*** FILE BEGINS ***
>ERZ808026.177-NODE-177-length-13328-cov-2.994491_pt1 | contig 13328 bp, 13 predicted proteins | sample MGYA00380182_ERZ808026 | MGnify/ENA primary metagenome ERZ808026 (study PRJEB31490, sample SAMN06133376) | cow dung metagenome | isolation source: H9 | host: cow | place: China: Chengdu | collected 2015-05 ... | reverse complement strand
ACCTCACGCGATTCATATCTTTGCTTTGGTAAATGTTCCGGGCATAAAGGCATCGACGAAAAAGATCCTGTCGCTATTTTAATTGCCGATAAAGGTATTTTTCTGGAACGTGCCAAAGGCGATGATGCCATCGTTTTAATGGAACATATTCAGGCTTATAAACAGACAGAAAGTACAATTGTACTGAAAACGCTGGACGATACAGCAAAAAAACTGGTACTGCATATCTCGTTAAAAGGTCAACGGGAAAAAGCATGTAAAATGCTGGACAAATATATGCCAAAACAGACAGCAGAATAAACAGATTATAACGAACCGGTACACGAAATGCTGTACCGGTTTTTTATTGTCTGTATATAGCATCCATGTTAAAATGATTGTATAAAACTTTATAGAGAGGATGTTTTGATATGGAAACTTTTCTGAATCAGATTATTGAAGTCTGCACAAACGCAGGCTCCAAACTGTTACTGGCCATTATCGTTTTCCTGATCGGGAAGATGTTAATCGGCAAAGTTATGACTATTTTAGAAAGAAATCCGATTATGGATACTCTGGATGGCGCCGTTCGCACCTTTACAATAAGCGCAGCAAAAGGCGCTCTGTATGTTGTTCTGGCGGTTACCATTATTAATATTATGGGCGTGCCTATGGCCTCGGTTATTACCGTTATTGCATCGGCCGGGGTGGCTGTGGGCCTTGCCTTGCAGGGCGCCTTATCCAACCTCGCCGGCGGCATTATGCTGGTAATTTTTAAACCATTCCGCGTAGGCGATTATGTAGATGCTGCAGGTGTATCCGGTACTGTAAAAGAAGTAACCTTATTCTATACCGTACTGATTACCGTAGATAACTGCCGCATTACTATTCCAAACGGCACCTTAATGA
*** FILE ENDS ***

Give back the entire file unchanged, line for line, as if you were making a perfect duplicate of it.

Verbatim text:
>ERZ808026.177-NODE-177-length-13328-cov-2.994491_pt1 | contig 13328 bp, 13 predicted proteins | sample MGYA00380182_ERZ808026 | MGnify/ENA primary metagenome ERZ808026 (study PRJEB31490, sample SAMN06133376) | cow dung metagenome | isolation source: H9 | host: cow | place: China: Chengdu | collected 2015-05 ... | reverse complement strand
ACCTCACGCGATTCATATCTTTGCTTTGGTAAATGTTCCGGGCATAAAGGCATCGACGAAAAAGATCCTGTCGCTATTTTAATTGCCGATAAAGGTATTTTTCTGGAACGTGCCAAAGGCGATGATGCCATCGTTTTAATGGAACATATTCAGGCTTATAAACAGACAGAAAGTACAATTGTACTGAAAACGCTGGACGATACAGCAAAAAAACTGGTACTGCATATCTCGTTAAAAGGTCAACGGGAAAAAGCATGTAAAATGCTGGACAAATATATGCCAAAACAGACAGCAGAATAAACAGATTATAACGAACCGGTACACGAAATGCTGTACCGGTTTTTTATTGTCTGTATATAGCATCCATGTTAAAATGATTGTATAAAACTTTATAGAGAGGATGTTTTGATATGGAAACTTTTCTGAATCAGATTATTGAAGTCTGCACAAACGCAGGCTCCAAACTGTTACTGGCCATTATCGTTTTCCTGATCGGGAAGATGTTAATCGGCAAAGTTATGACTATTTTAGAAAGAAATCCGATTATGGATACTCTGGATGGCGCCGTTCGCACCTTTACAATAAGCGCAGCAAAAGGCGCTCTGTATGTTGTTCTGGCGGTTACCATTATTAATATTATGGGCGTGCCTATGGCCTCGGTTATTACCGTTATTGCATCGGCCGGGGTGGCTGTGGGCCTTGCCTTGCAGGGCGCCTTATCCAACCTCGCCGGCGGCATTATGCTGGTAATTTTTAAACCATTCCGCGTAGGCGATTATGTAGATGCTGCAGGTGTATCCGGTACTGTAAAAGAAGTAACCTTATTCTATACCGTACTGATTACCGTAGATAACTGCCGCATTACTATTCCAAACGGCACCTTAATGA